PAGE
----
• On  the day of baby's birth God saying, "Get yourself ready."
  • On wedding day, "Get yourself ready."
  • When we know it's time to do something about the addiction, "Get yourself ready."
  • When there's a new person in the class, the office, the carpool, the club, "Get yourself ready."
  • When a loved one decides to tell it like it is about my behavior, "Get yourself ready."
  • When the priest delivers a challenge to the parish that has nothing to do raising money for the next building project, "Get yourself ready."
  • When  I (we) need professional help, "Get yourself ready."


It's said that Jeremiah is the first prophet to call people to an understanding of their personal stance or relationship with God. We might wonder if this caused him trouble as religious leaders might have seen this invitation as a threat to their communal control - read - they were afraid they'd lose money.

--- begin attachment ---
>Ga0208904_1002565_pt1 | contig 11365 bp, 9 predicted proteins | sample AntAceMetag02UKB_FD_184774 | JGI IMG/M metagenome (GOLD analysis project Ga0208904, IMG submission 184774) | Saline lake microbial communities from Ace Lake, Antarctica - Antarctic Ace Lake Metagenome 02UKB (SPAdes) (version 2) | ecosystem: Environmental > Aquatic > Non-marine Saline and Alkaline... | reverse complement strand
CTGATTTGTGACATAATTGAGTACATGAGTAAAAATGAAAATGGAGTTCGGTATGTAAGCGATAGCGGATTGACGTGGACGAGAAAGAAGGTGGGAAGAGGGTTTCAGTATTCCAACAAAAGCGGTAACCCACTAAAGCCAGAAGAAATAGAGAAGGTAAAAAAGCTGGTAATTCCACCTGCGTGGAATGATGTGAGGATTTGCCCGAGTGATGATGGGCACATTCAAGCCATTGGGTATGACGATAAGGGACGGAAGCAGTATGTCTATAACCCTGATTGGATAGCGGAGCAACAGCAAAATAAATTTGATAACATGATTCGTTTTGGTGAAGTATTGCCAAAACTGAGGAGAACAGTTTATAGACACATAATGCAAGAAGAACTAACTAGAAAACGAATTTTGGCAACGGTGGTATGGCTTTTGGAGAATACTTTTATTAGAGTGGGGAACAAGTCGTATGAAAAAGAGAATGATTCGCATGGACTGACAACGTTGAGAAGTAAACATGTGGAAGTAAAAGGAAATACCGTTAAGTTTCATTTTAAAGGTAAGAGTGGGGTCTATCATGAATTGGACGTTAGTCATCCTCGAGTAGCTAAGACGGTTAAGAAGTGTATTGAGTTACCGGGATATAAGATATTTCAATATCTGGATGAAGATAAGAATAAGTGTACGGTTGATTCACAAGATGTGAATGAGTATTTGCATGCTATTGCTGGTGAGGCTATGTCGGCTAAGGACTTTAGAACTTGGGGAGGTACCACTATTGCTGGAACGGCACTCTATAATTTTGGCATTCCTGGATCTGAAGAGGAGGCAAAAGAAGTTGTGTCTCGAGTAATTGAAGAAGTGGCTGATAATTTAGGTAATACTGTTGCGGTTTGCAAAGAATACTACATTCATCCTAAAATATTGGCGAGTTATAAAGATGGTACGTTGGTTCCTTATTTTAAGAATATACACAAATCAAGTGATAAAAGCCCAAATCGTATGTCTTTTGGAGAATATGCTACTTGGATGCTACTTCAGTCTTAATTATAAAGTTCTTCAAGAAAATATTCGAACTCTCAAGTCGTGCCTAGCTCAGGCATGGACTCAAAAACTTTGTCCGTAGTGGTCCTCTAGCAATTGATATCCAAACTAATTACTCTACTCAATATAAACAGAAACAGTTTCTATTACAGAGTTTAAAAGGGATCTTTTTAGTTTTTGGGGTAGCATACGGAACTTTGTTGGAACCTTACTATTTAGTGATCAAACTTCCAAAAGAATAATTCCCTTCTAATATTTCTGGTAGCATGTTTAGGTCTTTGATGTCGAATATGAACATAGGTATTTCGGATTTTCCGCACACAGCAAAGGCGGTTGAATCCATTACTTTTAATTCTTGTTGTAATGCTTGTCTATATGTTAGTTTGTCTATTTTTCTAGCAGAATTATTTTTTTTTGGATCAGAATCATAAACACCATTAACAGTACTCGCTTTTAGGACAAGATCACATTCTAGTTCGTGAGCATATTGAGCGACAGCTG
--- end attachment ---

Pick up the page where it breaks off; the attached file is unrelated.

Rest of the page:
All prophets have enemies for their disquieting messages. Prophets demand change. You can't stay stupid, ignorant,  lazy or indifferent around a prophet. Prophets are always calling people away from the lies we tell ourselves.

False worship isn't just putting incense in front of a statue of an animal-God or sacred pole. "One Nation Under Guns" it's now being said. Defending the so-called military complex "come hell or high water,"  caring about the stability of a country only because it protects our own national interests, Political Party over the gospel,  entrusting my own opinions with more listening-reverence than they deserve, quick to resort to power as the answer to every problem, a greater familiarity with my stock portfolio than my bible. This is false worship.